In her third book, Doyle (Love Warrior, 2016, etc.) begins with a life-changing event. “Four years ago,” she writes, “married to the father of my three children, I fell in love with a woman.” That woman, Abby Wambach, would become her wife. Emblematically arranged into three sections—“Caged,” “Keys,” “Freedom”—the narrative offers, among other elements, vignettes about the soulful author’s girlhood, when she was bulimic and felt like a zoo animal, a “caged girl made for wide-open skies.” She followed the path that seemed right and appropriate based on her Catholic upbringing and adolescent conditioning. After a downward spiral into “drinking, drugging, and purging,” Doyle found sobriety and the authentic self she’d been suppressing. Still, there was trouble: Straining an already troubled marriage was her husband’s infidelity, which eventually led to life-altering choices and the discovery of a love she’d never experienced before. Throughout the book, Doyle remains open and candid, whether she’s admitting to rigging a high school homecoming court election or denouncing the doting perfectionism of “cream cheese parenting,” which is about “giving your children the best of everything.” The author’s fears and concerns are often mirrored by real-world issues: gender roles and bias, white privilege, racism, and religion-fueled homophobia and hypocrisy. Some stories merely skim the surface of larger issues, but Doyle revisits them in later sections and digs deeper, using friends and familial references to personify their impact on her life, both past and present. Shorter pieces, some only a page in length, manage to effectively translate an emotional gut punch, as when Doyle’s therapist called her blooming extramarital lesbian love a “dangerous distraction.” Ultimately, the narrative is an in-depth look at a courageous woman eager to share the wealth of her experiences by embracing vulnerability and reclaiming her inner strength and resiliency.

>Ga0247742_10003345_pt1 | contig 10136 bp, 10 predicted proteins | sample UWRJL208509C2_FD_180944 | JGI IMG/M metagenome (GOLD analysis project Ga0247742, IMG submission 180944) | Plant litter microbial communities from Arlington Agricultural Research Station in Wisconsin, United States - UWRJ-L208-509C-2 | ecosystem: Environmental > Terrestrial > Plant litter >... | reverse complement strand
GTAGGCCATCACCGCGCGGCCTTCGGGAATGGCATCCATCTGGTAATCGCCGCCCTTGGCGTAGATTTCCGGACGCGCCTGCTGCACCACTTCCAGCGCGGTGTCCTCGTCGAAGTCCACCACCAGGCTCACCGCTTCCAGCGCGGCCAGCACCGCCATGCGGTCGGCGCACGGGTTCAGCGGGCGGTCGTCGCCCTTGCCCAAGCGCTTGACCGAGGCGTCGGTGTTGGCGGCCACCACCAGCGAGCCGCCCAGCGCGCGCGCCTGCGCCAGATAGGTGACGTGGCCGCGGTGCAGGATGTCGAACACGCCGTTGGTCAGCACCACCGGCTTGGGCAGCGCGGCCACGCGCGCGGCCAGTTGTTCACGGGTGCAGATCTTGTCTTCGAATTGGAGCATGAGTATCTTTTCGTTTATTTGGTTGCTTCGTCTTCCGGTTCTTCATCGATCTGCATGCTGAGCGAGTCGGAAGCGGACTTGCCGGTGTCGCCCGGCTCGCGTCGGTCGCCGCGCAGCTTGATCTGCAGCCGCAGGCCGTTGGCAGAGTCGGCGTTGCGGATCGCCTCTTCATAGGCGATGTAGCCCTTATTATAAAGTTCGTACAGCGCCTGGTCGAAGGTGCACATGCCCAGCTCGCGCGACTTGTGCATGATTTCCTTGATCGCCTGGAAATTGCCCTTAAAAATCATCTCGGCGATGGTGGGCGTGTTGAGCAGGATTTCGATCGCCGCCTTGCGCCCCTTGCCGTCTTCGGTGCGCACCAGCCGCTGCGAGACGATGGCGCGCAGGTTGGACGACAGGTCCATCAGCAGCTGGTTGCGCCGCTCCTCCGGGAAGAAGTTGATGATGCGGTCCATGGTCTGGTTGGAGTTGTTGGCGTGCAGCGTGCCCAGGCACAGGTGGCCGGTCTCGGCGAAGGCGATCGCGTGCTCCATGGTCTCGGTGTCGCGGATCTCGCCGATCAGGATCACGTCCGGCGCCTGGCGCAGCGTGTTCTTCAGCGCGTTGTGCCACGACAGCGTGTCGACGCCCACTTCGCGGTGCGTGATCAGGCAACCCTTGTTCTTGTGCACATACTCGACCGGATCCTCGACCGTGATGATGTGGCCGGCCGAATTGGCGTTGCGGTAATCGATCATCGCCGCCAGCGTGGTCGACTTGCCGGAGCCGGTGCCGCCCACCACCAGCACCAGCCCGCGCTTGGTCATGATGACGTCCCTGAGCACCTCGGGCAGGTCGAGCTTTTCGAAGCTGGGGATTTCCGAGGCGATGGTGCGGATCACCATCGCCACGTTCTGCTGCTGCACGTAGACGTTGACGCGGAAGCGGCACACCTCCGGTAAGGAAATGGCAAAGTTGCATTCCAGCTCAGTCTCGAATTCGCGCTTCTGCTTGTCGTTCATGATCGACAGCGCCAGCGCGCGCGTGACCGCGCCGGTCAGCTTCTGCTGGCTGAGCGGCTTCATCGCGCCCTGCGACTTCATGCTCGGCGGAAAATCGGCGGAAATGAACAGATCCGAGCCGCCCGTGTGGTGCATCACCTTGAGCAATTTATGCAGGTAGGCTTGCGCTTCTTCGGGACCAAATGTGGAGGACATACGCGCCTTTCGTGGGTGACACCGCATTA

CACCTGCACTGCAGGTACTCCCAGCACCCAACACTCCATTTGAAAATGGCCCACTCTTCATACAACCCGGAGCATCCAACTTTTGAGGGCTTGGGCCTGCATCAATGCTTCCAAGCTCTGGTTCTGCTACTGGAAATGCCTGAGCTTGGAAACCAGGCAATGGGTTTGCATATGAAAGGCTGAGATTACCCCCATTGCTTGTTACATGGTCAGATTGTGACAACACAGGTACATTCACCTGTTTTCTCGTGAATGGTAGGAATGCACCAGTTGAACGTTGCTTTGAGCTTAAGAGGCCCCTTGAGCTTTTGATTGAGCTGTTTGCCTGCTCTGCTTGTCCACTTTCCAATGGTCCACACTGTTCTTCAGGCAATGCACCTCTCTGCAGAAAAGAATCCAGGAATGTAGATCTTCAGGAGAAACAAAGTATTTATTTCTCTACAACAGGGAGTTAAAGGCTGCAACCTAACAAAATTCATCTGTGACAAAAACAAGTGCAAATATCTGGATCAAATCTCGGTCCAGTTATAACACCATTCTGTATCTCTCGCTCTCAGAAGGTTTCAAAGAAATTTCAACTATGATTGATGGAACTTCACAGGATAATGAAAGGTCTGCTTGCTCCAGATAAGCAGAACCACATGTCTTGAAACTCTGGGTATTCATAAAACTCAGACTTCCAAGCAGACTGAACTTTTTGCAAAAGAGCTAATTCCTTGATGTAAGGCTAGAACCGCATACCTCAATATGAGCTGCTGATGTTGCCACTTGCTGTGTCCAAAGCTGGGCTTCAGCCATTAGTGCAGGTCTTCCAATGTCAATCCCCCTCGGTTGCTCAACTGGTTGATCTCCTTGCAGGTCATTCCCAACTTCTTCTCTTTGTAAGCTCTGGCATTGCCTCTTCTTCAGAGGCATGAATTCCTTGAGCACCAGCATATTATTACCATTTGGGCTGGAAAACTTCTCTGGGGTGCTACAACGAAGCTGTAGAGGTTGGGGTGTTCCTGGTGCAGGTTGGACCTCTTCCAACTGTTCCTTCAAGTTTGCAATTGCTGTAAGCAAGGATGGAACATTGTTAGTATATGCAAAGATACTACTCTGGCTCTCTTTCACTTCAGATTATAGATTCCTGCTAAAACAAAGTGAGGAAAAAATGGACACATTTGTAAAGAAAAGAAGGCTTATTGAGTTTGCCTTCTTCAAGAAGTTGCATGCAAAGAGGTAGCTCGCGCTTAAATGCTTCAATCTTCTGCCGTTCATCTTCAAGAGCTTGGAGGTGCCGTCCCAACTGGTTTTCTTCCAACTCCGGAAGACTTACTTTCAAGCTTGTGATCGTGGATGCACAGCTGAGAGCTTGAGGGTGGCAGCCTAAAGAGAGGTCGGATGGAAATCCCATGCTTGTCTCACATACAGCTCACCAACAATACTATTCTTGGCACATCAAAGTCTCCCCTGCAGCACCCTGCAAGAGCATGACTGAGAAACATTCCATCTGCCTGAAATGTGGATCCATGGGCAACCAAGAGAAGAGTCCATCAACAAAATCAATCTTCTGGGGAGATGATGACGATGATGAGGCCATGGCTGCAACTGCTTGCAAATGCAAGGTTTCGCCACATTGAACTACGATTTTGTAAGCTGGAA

Doyle offers another lucid, inspiring chronicle of female empowerment and the rewards of self-awareness and renewal.

Pub Date: March 10, 2020

ISBN: 978-1-9848-0125-8

Page Count: 352

Publisher: Dial

Review Posted Online: Dec. 22, 2019

Kirkus Reviews Issue: Jan. 15, 2020

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An eye-opening glimpse into the attempted self-unmaking of one of Hollywood’s most recognizable talents.

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The debut memoir from the pop and fashion star.

Early on, Simpson describes the book she didn’t write: “a motivational manual telling you how to live your best life.” Though having committed to the lucrative deal years before, she “walked away,” fearing any sort of self-help advice she might give would be hypocritical. Outwardly, Simpson was at the peak of her success, with her fashion line generating “one billion dollars in annual sales.” However, anxiety was getting the better of her, and she admits she’d become a “feelings addict,” just needing “enough noise to distract me from the pain I’d been avoiding since childhood. The demons of traumatic abuse that refused to let me sleep at night—Tylenol PM at age twelve, red wine and Ambien as a grown, scared woman. Those same demons who perched on my shoulder, and when they saw a man as dark as them, leaned in to my ear to whisper, ‘Just give him your light. See if it saves him…’ ” On Halloween 2017, Simpson hit rock bottom, and, with the intervention of her devoted friends and husband, began to address her addictions and underlying fears. In this readable but overlong narrative, the author traces her childhood as a Baptist preacher’s daughter moving 18 times before she “hit fifth grade,” and follows her remarkable rise to fame as a singer. She reveals the psychological trauma resulting from years of sexual abuse by a family friend, experiences that drew her repeatedly into bad relationships with men, most publicly with ex-husband Nick Lachey. Admitting that she was attracted to the validating power of an audience, Simpson analyzes how her failings and triumphs have enabled her to take control of her life, even as she was hounded by the press and various music and movie executives about her weight. Simpson’s memoir contains plenty of personal and professional moments for fans to savor.

An eye-opening glimpse into the attempted self-unmaking of one of Hollywood’s most recognizable talents.

Pub Date: Feb. 4, 2020

ISBN: 978-0-06-289996-5

Page Count: 416

Publisher: Dey Street/HarperCollins

Review Posted Online: Feb. 16, 2020